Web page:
Hypocretin Measures In Blood

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There is considerable controversy as to the usefulness of hypocretin measures in the blood. As stated earlier, we could not detect any hypocretin signals in human blood. (From 20 mL of plasma, the estimated level was less than 2.5 pg/mL). Similarly, reported findings based on blood measures are very controversial. In a typical example, a significant positive correlation between plasma hypocretin levels and apnea hypoxia index (AHI) was reported in obstructive sleep apnea patients (16). Another group reported a completely opposite result (i.e., significant negative correlations between AHI and blood hypocretin levels) (15) (see also ref. 24), whereas two other studies demonstrated no changes in CSF hypocretin levels in obstructive sleep apnea patients (7,25).

Regarding blood hypocretin status in narcolepsy, one group reported that there were no changes in plasma hypocretin levels in narcolepsy-cataplexy subjects (with CSF hypocretin deficiency) (9). Others reported significantly low blood hypocretin levels in narcolepsy (11/12 cases with cataplexy), although the sensitivity of low plasma hypocretin levels for narcolepsy was only 25% at 100% specificity (14).

At the conceptual level, hypocretins are likely to exist in the blood. Small amounts of pep-tides can leak from the brain to the periphery through the blood-brain barrier. An increasing number of studies have demonstrated that hypocretin receptors are present in the periphery (26) and that low levels of hypocretins are likely to be produced peripherally (27). All these factors can contribute to the existence of a small amount of hypocretin in plasma. If most of the hypocretin signal in the blood originates from the brain, and/or global (i.e., both central and peripheral) hypocretin deficiency exists in narcolepsy-cataplexy, then blood hypocretin measures may provide additional, but less invasive, diagnostic information.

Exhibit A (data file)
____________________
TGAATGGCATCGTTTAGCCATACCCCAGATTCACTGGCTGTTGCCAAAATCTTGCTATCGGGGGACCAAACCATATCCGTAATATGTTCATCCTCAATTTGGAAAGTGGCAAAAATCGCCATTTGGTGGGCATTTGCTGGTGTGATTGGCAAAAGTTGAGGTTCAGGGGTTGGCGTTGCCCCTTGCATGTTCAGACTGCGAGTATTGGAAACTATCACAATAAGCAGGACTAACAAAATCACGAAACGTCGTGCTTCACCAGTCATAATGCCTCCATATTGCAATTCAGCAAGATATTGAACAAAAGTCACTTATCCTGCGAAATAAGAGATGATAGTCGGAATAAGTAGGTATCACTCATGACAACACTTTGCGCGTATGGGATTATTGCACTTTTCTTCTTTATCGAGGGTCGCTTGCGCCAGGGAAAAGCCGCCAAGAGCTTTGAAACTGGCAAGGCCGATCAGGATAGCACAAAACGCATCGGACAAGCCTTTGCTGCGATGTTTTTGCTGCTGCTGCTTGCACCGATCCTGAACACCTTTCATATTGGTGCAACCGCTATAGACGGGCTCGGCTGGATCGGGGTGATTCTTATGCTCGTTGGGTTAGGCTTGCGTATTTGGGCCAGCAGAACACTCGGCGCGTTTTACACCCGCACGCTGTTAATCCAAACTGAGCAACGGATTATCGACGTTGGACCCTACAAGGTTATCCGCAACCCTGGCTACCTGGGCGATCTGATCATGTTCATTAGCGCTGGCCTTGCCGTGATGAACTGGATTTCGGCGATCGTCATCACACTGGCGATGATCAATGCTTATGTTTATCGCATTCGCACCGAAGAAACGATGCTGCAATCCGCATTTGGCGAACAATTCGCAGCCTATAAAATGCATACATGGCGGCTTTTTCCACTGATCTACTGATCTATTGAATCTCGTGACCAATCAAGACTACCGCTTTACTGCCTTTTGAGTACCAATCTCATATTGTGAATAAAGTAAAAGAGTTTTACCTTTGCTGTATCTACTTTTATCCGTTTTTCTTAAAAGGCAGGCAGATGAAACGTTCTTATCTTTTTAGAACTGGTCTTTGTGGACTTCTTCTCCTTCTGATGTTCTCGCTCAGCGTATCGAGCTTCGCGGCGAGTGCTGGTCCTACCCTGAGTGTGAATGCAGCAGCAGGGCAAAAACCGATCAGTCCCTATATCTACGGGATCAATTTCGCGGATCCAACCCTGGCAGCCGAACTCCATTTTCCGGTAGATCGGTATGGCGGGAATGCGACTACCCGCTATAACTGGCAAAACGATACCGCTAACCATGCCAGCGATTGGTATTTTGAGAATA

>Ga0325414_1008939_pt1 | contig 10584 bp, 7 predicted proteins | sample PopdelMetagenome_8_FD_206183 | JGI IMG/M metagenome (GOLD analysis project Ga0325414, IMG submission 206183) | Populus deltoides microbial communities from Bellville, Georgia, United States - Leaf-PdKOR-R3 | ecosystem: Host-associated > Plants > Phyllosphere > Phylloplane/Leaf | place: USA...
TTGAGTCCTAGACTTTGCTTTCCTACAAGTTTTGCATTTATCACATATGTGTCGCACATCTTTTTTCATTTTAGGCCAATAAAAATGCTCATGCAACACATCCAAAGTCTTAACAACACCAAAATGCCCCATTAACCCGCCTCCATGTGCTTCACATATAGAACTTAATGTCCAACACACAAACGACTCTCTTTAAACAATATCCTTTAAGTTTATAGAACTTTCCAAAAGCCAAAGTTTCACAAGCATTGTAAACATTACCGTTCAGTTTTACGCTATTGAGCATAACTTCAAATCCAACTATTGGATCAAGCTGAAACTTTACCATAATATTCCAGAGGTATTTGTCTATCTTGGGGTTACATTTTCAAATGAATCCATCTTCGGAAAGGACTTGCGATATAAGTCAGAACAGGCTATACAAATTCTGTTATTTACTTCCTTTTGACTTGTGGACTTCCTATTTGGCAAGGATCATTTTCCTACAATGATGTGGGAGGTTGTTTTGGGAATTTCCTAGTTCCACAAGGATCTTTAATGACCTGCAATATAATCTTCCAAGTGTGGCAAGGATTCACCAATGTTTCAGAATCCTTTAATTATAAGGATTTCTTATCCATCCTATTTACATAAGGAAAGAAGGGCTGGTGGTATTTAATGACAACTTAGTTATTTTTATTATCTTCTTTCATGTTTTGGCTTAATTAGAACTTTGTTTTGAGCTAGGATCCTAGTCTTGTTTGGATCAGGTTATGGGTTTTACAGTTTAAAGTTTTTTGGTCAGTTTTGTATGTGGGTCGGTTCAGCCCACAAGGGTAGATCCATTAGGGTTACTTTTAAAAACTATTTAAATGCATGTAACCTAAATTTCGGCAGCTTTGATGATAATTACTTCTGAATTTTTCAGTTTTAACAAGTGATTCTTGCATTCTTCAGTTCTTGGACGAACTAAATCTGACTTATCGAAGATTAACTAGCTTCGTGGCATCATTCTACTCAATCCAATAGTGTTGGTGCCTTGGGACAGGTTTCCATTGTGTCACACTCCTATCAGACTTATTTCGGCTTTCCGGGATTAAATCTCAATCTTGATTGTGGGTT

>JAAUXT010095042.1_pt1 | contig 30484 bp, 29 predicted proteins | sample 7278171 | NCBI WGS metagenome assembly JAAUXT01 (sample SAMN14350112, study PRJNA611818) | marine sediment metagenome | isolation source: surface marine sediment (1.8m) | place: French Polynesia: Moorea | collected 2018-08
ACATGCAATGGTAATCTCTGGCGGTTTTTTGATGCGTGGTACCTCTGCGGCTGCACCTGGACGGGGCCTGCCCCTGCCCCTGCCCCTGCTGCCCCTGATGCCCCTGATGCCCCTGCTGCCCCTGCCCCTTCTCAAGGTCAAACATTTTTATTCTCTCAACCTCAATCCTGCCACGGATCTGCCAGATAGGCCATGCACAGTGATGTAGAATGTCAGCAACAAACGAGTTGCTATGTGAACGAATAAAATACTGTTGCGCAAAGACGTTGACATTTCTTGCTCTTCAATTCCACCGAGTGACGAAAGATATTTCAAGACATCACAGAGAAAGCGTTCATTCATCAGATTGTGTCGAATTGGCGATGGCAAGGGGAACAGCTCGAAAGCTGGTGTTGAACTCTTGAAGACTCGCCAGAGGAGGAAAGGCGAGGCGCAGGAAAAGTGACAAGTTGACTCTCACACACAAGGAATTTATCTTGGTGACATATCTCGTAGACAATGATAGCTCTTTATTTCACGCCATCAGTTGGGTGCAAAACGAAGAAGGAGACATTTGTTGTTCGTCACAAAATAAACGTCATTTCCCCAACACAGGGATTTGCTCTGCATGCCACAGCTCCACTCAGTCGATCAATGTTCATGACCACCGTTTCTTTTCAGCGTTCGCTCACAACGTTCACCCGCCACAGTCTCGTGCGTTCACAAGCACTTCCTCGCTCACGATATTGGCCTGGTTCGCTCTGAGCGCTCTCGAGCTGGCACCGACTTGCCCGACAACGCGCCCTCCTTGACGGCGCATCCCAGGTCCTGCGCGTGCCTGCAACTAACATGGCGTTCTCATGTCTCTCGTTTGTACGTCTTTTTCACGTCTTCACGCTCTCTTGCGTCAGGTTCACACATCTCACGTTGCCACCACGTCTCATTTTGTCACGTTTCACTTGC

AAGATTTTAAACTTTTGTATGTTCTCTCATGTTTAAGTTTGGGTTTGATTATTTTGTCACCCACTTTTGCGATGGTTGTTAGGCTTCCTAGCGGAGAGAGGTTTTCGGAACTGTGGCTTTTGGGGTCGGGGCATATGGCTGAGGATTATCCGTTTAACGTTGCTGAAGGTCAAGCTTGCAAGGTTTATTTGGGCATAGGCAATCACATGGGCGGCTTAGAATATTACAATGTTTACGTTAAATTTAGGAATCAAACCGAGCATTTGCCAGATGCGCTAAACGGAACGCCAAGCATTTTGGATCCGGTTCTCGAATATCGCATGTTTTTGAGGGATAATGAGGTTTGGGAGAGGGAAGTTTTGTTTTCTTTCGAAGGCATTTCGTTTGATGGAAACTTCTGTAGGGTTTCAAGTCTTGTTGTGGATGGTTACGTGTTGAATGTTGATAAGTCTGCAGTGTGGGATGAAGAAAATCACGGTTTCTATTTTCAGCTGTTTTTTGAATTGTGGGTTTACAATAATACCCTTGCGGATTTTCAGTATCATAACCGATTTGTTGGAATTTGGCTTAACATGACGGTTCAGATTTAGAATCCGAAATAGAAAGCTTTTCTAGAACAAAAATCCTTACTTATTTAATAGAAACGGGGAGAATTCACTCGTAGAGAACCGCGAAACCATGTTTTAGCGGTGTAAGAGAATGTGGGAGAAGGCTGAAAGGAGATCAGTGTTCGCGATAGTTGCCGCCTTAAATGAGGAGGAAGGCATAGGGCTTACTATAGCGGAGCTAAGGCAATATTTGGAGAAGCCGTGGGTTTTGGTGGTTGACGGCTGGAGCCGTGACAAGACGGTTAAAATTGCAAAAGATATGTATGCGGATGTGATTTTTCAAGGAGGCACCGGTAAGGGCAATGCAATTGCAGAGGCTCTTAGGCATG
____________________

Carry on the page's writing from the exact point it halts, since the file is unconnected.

We also observed reduced hypocretin signals in the blood in genetically produced hypocretin/orexin-deficient mice (i.e., orexin/ataxin-3 transgenic mice [TG] and prepro-orexin knockout [KO] (28). Several investigators, including us, had noted that rodents have relatively high hypocretin signals in the blood. This may be partially related to higher hypocretin levels in the CSF in these species (CSF hypocretin levels in rats are about five times higher than those in humans or dogs) (29).